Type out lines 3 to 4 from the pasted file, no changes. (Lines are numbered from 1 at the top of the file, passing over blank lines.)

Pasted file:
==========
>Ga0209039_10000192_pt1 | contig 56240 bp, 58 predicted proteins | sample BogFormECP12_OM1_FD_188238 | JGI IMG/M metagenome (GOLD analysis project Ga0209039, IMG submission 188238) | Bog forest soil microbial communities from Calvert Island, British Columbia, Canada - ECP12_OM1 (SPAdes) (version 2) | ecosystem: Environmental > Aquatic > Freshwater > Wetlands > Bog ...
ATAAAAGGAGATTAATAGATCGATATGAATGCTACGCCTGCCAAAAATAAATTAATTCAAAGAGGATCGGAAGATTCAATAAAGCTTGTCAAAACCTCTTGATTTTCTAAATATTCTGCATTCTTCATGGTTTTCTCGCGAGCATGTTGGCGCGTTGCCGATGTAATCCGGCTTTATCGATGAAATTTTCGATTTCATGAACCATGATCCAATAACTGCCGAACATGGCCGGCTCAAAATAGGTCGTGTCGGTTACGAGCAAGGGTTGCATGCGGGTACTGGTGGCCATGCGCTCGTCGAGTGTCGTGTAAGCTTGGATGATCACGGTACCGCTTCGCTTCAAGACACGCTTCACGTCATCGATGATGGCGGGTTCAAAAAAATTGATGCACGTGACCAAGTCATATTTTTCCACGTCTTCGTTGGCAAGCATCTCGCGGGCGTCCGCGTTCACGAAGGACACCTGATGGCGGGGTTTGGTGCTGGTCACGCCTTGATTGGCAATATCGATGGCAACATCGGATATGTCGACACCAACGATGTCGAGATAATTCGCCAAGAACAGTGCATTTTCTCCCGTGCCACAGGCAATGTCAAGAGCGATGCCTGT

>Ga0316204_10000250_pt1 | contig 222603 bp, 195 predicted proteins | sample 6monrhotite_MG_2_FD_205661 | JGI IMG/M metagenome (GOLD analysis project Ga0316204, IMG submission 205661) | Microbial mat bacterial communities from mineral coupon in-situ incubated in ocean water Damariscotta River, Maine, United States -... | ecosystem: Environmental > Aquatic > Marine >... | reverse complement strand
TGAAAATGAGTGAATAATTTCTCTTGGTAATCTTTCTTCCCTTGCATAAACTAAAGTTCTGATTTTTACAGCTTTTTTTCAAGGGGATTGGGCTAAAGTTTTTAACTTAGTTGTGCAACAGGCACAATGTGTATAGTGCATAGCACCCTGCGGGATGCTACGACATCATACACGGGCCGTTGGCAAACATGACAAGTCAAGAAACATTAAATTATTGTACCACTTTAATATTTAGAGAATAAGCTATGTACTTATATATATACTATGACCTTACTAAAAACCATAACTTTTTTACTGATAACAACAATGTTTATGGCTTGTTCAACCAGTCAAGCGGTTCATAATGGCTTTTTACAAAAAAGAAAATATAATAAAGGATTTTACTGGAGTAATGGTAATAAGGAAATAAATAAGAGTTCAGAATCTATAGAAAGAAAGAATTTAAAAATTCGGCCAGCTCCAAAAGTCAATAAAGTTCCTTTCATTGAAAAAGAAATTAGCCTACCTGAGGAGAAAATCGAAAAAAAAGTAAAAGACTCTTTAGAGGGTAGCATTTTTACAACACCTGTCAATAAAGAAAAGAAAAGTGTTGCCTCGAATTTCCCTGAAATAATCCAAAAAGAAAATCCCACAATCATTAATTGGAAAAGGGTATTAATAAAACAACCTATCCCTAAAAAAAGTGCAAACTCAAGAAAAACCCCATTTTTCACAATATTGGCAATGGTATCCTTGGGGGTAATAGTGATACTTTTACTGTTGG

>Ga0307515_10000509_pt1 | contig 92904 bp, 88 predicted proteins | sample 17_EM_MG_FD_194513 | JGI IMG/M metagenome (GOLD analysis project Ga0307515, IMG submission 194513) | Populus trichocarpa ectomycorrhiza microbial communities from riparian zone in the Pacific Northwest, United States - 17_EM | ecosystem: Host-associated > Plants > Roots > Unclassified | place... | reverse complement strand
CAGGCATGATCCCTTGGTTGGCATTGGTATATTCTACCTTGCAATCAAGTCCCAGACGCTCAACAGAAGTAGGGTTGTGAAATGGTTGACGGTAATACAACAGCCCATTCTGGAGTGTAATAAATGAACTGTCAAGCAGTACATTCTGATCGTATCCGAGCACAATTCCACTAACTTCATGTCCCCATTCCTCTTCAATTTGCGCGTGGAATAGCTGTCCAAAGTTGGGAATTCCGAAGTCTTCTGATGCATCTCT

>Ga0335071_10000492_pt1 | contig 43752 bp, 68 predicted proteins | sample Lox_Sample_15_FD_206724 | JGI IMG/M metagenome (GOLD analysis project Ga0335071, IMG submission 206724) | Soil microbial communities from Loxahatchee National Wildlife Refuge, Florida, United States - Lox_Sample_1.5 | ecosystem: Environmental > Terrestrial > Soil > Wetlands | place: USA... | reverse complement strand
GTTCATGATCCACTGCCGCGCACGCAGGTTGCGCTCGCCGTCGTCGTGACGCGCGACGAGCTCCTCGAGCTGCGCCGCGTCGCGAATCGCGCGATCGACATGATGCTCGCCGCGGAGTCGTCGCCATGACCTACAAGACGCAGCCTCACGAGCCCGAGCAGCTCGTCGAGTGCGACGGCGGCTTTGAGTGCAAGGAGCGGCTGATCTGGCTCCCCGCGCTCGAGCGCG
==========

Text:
>Ga0316204_10000250_pt1 | contig 222603 bp, 195 predicted proteins | sample 6monrhotite_MG_2_FD_205661 | JGI IMG/M metagenome (GOLD analysis project Ga0316204, IMG submission 205661) | Microbial mat bacterial communities from mineral coupon in-situ incubated in ocean water Damariscotta River, Maine, United States -... | ecosystem: Environmental > Aquatic > Marine >... | reverse complement strand
TGAAAATGAGTGAATAATTTCTCTTGGTAATCTTTCTTCCCTTGCATAAACTAAAGTTCTGATTTTTACAGCTTTTTTTCAAGGGGATTGGGCTAAAGTTTTTAACTTAGTTGTGCAACAGGCACAATGTGTATAGTGCATAGCACCCTGCGGGATGCTACGACATCATACACGGGCCGTTGGCAAACATGACAAGTCAAGAAACATTAAATTATTGTACCACTTTAATATTTAGAGAATAAGCTATGTACTTATATATATACTATGACCTTACTAAAAACCATAACTTTTTTACTGATAACAACAATGTTTATGGCTTGTTCAACCAGTCAAGCGGTTCATAATGGCTTTTTACAAAAAAGAAAATATAATAAAGGATTTTACTGGAGTAATGGTAATAAGGAAATAAATAAGAGTTCAGAATCTATAGAAAGAAAGAATTTAAAAATTCGGCCAGCTCCAAAAGTCAATAAAGTTCCTTTCATTGAAAAAGAAATTAGCCTACCTGAGGAGAAAATCGAAAAAAAAGTAAAAGACTCTTTAGAGGGTAGCATTTTTACAACACCTGTCAATAAAGAAAAGAAAAGTGTTGCCTCGAATTTCCCTGAAATAATCCAAAAAGAAAATCCCACAATCATTAATTGGAAAAGGGTATTAATAAAACAACCTATCCCTAAAAAAAGTGCAAACTCAAGAAAAACCCCATTTTTCACAATATTGGCAATGGTATCCTTGGGGGTAATAGTGATACTTTTACTGTTGG